1) smoke ignorant citizens and divert attention from scandals or failed policies,

    2)more importantly, to fill the politician's own pockets.

    So much hardware with little to no spares for maintenance. Sometimes you wonder if the military is in the scrap metal business.

    ReplyDelete
  51. Anonymous2:45 am

    I cant help laugh at the mis-informed comments here. Astross rockets are easier to be knocked out than guided missiles because thier trajectories are not complicated;i.e no on-board systems to guide the rockets in complicated flight patterns to confuse the enemey air defences. Anyway, that`s why they are called rockets and not missiles. the issue is whether the enemy wants to waste expensive air-defence missiles like singapore`s I-hawks, rapiers, etc to knock out relatively cheaper rockets. If i am to shoot a wooden arrow at you, will you take an rpg to try and shoot it down assuming you can track and target the arrow? But then again, the Sings are rich buggers.

    ReplyDelete
  52. Anonymous2:51 pm

    HIMARS cannot fight ASTROS II la....even though HIMARS use ATACMS rockets,they still can be target by ASTROS II...

    ReplyDelete
  53. Anonymous3:01 pm

    HIMARS still cannot hit ASTROS II...deadly ATACMS still cannot fight ASTROS deadly missile and rocket...ASTROS II has many secret rocket and missile programs...

    athrun zala

    ReplyDelete
  54. I across this blog post and its comments quite unexpectedly, and I thought that I'll try to be a voice of reason and (moderate) knowledge. I hope that my opinions below will serve to plug some information holes and cause readers to reflect upon the issues raised.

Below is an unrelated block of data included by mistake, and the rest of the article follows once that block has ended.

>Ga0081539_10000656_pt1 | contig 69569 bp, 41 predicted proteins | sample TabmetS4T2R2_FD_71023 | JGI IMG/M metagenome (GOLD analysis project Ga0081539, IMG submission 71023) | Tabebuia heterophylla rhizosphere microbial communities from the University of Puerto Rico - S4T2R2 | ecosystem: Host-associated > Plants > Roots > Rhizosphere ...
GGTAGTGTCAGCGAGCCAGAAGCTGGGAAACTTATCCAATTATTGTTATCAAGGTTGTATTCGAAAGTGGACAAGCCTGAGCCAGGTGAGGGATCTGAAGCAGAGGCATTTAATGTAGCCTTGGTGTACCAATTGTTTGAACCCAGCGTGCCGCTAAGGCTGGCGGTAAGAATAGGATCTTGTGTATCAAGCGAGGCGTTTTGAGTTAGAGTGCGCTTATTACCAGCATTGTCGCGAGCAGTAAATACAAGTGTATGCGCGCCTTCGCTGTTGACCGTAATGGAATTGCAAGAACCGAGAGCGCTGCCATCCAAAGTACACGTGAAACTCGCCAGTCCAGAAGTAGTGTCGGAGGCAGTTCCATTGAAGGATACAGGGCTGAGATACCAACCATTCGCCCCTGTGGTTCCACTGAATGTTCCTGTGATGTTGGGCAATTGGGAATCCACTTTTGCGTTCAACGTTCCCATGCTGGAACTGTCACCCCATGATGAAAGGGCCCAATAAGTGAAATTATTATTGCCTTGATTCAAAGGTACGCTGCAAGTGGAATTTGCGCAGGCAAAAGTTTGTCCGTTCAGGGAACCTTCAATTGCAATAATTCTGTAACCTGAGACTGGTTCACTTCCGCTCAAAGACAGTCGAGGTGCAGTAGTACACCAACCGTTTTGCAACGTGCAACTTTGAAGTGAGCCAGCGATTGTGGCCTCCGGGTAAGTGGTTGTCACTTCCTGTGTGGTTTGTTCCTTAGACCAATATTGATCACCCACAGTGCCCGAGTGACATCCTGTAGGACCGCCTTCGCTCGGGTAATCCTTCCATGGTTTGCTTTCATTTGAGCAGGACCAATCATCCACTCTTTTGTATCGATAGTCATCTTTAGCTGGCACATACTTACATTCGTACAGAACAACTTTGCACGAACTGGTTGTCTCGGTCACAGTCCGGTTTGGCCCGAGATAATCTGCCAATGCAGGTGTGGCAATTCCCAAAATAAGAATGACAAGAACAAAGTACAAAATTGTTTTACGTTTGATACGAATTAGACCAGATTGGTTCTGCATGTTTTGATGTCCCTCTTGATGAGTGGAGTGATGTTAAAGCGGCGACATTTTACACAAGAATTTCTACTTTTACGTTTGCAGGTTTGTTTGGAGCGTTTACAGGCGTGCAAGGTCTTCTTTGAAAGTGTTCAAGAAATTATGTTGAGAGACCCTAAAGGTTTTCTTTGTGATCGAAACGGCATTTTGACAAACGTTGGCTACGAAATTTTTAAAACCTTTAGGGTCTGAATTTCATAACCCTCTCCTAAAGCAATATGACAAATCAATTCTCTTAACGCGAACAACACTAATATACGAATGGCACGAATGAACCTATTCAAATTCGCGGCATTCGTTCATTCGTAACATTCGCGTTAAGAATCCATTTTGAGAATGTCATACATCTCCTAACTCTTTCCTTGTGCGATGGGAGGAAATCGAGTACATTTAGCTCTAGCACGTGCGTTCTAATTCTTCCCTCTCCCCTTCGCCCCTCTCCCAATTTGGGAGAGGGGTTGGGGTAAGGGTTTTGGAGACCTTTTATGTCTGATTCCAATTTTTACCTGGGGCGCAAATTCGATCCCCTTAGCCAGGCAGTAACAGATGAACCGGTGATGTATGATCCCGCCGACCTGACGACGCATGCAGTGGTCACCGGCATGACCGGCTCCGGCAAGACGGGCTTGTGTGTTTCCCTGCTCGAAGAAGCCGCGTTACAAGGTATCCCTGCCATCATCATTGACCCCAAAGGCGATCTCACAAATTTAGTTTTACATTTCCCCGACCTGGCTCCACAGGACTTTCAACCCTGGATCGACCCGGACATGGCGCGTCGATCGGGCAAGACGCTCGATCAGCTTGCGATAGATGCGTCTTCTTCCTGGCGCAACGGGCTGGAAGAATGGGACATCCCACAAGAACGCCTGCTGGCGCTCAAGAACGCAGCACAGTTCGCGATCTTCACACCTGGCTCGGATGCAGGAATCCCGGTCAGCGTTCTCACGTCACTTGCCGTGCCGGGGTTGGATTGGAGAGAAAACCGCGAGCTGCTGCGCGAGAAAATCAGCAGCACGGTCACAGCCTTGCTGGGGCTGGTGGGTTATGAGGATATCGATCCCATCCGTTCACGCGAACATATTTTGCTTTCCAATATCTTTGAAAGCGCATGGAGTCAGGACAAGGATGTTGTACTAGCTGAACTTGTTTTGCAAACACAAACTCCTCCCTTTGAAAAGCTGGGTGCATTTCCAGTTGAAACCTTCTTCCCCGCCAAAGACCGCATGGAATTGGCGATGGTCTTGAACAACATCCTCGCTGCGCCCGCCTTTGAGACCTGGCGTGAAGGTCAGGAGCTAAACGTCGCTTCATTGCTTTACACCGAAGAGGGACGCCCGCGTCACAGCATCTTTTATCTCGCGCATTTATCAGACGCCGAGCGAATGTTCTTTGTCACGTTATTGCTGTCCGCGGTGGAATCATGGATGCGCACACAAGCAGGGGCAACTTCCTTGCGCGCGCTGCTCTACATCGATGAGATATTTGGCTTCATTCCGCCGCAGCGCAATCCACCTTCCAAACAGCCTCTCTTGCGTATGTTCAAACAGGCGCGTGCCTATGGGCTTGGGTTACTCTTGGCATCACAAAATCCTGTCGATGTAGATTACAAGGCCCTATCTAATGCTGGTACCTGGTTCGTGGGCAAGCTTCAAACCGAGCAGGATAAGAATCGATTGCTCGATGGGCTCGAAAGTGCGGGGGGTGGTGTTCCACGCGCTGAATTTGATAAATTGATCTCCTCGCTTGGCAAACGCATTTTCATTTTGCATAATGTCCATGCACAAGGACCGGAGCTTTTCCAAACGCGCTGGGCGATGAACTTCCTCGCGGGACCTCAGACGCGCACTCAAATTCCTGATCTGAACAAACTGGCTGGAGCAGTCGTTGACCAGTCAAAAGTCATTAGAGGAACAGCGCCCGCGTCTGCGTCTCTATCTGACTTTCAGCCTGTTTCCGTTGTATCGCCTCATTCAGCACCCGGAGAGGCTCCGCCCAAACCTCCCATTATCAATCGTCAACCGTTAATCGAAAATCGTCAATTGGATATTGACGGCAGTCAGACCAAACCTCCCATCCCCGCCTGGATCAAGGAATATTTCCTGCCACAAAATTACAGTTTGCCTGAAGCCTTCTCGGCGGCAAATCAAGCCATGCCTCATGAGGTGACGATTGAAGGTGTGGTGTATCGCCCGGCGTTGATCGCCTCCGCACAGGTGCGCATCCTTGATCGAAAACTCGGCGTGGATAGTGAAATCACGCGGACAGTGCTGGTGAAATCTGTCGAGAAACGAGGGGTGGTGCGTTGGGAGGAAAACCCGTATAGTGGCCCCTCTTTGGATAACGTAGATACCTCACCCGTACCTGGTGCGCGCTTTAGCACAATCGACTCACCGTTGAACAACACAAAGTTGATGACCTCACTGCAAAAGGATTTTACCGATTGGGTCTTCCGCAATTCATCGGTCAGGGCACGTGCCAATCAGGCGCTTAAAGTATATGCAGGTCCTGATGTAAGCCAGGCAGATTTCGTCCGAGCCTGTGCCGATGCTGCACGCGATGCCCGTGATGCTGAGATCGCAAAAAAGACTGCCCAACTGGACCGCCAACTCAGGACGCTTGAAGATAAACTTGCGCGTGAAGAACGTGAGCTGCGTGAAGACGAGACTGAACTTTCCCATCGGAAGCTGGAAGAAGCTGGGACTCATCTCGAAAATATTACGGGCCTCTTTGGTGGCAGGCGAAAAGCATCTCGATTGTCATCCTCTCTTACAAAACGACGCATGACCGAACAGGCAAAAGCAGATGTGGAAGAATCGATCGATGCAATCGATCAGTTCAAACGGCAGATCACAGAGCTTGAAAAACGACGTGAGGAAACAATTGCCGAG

First of all, I'm Singaporean, but I have many relatives in Malaysia, and that’s the case for many Singaporeans too. I don’t believe that anyone in Singapore wants to be in a conflict with Malaysia, and neither do the smarter politicians in Malaysia who don’t resort to the cheap, populist tactic of Singapore-bashing. Our two countries are too closely intertwined to go to war without setting back our economies by at least two decades, which is something that neither side wants. Consider the China-Taiwan relationship. It’s even more hostile in nature than the Malaysia-Singapore relationship, since China was never willing to let Taiwan secede (all but in name) in the first place. However, China will probably never invade Taiwan unless the latter does something “forbidden” such as unilaterally declaring independence, simply because trade between the two is flourishing and China would not want to jeopardise its much-publicised “peaceful rise” as a major world power. The squabbles between Malaysia and Singapore are petty indeed in comparison, so if cool heads prevail, it is very unlikely that our two countries will go to war. The one exception to this concerns the state of the water supply to Singapore.